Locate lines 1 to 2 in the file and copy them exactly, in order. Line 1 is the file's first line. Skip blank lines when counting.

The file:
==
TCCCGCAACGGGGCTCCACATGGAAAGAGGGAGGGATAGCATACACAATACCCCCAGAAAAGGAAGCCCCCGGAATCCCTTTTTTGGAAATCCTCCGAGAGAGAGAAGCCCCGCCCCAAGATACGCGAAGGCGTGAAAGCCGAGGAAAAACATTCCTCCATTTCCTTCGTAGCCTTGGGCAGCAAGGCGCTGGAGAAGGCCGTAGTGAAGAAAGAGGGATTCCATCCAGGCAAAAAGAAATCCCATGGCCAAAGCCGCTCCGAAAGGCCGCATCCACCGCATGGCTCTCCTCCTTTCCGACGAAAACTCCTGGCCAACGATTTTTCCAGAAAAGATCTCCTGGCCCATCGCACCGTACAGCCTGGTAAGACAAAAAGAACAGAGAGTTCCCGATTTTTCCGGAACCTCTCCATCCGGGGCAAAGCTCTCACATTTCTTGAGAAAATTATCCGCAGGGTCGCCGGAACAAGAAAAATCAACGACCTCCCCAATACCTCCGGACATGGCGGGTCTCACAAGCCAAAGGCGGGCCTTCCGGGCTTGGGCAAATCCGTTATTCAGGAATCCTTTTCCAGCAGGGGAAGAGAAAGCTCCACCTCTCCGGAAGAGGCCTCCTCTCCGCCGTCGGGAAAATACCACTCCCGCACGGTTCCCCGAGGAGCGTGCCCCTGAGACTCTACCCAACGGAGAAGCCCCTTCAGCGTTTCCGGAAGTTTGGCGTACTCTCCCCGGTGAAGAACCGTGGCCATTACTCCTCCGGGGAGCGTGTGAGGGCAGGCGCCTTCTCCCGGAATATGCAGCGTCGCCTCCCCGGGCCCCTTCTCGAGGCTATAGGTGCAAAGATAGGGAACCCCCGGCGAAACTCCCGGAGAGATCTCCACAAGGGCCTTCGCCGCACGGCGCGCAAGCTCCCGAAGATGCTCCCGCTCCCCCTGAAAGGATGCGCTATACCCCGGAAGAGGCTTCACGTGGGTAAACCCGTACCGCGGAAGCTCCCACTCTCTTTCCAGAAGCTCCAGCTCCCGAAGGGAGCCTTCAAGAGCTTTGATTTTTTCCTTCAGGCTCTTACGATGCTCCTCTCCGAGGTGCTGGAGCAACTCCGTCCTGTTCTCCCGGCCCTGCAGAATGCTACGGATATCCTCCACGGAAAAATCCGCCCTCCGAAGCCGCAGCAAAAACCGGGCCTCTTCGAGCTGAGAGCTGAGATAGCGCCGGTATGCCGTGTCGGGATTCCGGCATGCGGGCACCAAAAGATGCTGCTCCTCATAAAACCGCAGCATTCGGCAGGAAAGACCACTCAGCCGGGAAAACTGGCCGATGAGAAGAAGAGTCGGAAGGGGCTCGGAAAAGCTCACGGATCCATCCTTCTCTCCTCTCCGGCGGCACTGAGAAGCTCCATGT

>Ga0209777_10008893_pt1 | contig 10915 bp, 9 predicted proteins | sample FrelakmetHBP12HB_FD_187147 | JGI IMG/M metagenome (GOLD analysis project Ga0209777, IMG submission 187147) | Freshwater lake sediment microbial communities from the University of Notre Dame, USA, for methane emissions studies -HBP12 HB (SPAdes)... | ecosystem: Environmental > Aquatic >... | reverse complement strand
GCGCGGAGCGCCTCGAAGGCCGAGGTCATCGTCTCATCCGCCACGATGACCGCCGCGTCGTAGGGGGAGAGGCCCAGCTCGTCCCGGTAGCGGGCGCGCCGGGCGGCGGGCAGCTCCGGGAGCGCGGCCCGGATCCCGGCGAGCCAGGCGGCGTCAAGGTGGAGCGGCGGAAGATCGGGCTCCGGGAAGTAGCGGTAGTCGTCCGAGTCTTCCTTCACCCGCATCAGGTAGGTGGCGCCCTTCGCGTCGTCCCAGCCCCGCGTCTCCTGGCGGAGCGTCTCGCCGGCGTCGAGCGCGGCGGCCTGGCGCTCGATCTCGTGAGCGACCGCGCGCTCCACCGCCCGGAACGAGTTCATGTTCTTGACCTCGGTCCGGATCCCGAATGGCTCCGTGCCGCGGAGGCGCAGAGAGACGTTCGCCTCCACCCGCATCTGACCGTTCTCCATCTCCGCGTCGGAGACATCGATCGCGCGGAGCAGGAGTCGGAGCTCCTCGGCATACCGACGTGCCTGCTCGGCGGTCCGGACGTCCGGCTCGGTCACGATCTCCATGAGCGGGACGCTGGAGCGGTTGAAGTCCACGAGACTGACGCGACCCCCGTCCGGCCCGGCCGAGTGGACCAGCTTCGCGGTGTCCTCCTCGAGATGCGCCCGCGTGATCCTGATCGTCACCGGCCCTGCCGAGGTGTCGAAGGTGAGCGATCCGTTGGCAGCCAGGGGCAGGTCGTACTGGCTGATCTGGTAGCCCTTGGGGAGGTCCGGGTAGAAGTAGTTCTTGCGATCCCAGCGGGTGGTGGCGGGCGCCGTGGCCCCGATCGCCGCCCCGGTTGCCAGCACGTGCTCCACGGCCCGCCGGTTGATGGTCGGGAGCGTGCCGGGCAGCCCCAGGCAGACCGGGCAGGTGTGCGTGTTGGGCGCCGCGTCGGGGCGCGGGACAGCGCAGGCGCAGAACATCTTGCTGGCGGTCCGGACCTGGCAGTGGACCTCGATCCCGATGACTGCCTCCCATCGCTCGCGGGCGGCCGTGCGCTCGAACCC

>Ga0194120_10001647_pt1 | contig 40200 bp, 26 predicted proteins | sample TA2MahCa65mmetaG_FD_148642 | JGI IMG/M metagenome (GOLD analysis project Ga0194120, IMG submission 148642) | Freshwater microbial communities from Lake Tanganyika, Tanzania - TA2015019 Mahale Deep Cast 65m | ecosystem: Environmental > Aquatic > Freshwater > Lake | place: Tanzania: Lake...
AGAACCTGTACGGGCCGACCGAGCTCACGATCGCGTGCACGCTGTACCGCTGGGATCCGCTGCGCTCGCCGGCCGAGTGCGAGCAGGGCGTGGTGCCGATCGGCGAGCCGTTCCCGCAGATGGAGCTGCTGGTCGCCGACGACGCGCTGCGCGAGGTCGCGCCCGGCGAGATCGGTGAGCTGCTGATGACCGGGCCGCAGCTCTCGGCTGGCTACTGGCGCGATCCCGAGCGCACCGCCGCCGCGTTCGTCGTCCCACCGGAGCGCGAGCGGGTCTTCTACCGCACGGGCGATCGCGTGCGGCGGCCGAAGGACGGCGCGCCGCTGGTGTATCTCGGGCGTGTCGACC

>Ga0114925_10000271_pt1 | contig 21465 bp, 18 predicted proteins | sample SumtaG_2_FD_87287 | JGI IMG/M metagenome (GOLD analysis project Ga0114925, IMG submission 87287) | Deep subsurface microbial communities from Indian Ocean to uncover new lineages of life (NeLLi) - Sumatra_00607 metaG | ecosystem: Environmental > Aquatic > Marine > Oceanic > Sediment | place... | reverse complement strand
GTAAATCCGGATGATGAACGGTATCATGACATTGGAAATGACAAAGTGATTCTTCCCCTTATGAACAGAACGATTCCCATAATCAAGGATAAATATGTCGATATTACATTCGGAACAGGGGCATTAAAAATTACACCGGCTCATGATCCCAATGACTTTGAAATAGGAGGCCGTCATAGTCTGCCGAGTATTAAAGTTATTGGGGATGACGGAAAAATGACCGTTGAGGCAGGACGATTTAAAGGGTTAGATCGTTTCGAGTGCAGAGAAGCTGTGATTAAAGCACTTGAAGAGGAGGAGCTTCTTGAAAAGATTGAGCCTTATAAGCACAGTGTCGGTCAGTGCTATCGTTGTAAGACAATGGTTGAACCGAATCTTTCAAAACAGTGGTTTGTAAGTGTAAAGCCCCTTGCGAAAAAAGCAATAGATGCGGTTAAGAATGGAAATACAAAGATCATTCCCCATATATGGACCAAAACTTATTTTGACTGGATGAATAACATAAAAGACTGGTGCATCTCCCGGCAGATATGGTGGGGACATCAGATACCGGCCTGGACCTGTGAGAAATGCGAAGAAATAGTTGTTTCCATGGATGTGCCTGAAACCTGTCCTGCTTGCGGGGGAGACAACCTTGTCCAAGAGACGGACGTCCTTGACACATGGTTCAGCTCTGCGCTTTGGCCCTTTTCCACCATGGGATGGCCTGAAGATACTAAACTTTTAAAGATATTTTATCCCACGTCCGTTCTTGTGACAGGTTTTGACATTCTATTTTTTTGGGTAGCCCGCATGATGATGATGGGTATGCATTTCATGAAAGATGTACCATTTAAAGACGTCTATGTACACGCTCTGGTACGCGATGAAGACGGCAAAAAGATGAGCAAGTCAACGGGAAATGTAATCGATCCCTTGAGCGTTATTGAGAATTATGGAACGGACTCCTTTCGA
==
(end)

TCCCGCAACGGGGCTCCACATGGAAAGAGGGAGGGATAGCATACACAATACCCCCAGAAAAGGAAGCCCCCGGAATCCCTTTTTTGGAAATCCTCCGAGAGAGAGAAGCCCCGCCCCAAGATACGCGAAGGCGTGAAAGCCGAGGAAAAACATTCCTCCATTTCCTTCGTAGCCTTGGGCAGCAAGGCGCTGGAGAAGGCCGTAGTGAAGAAAGAGGGATTCCATCCAGGCAAAAAGAAATCCCATGGCCAAAGCCGCTCCGAAAGGCCGCATCCACCGCATGGCTCTCCTCCTTTCCGACGAAAACTCCTGGCCAACGATTTTTCCAGAAAAGATCTCCTGGCCCATCGCACCGTACAGCCTGGTAAGACAAAAAGAACAGAGAGTTCCCGATTTTTCCGGAACCTCTCCATCCGGGGCAAAGCTCTCACATTTCTTGAGAAAATTATCCGCAGGGTCGCCGGAACAAGAAAAATCAACGACCTCCCCAATACCTCCGGACATGGCGGGTCTCACAAGCCAAAGGCGGGCCTTCCGGGCTTGGGCAAATCCGTTATTCAGGAATCCTTTTCCAGCAGGGGAAGAGAAAGCTCCACCTCTCCGGAAGAGGCCTCCTCTCCGCCGTCGGGAAAATACCACTCCCGCACGGTTCCCCGAGGAGCGTGCCCCTGAGACTCTACCCAACGGAGAAGCCCCTTCAGCGTTTCCGGAAGTTTGGCGTACTCTCCCCGGTGAAGAACCGTGGCCATTACTCCTCCGGGGAGCGTGTGAGGGCAGGCGCCTTCTCCCGGAATATGCAGCGTCGCCTCCCCGGGCCCCTTCTCGAGGCTATAGGTGCAAAGATAGGGAACCCCCGGCGAAACTCCCGGAGAGATCTCCACAAGGGCCTTCGCCGCACGGCGCGCAAGCTCCCGAAGATGCTCCCGCTCCCCCTGAAAGGATGCGCTATACCCCGGAAGAGGCTTCACGTGGGTAAACCCGTACCGCGGAAGCTCCCACTCTCTTTCCAGAAGCTCCAGCTCCCGAAGGGAGCCTTCAAGAGCTTTGATTTTTTCCTTCAGGCTCTTACGATGCTCCTCTCCGAGGTGCTGGAGCAACTCCGTCCTGTTCTCCCGGCCCTGCAGAATGCTACGGATATCCTCCACGGAAAAATCCGCCCTCCGAAGCCGCAGCAAAAACCGGGCCTCTTCGAGCTGAGAGCTGAGATAGCGCCGGTATGCCGTGTCGGGATTCCGGCATGCGGGCACCAAAAGATGCTGCTCCTCATAAAACCGCAGCATTCGGCAGGAAAGACCACTCAGCCGGGAAAACTGGCCGATGAGAAGAAGAGTCGGAAGGGGCTCGGAAAAGCTCACGGATCCATCCTTCTCTCCTCTCCGGCGGCACTGAGAAGCTCCATGT

>Ga0209777_10008893_pt1 | contig 10915 bp, 9 predicted proteins | sample FrelakmetHBP12HB_FD_187147 | JGI IMG/M metagenome (GOLD analysis project Ga0209777, IMG submission 187147) | Freshwater lake sediment microbial communities from the University of Notre Dame, USA, for methane emissions studies -HBP12 HB (SPAdes)... | ecosystem: Environmental > Aquatic >... | reverse complement strand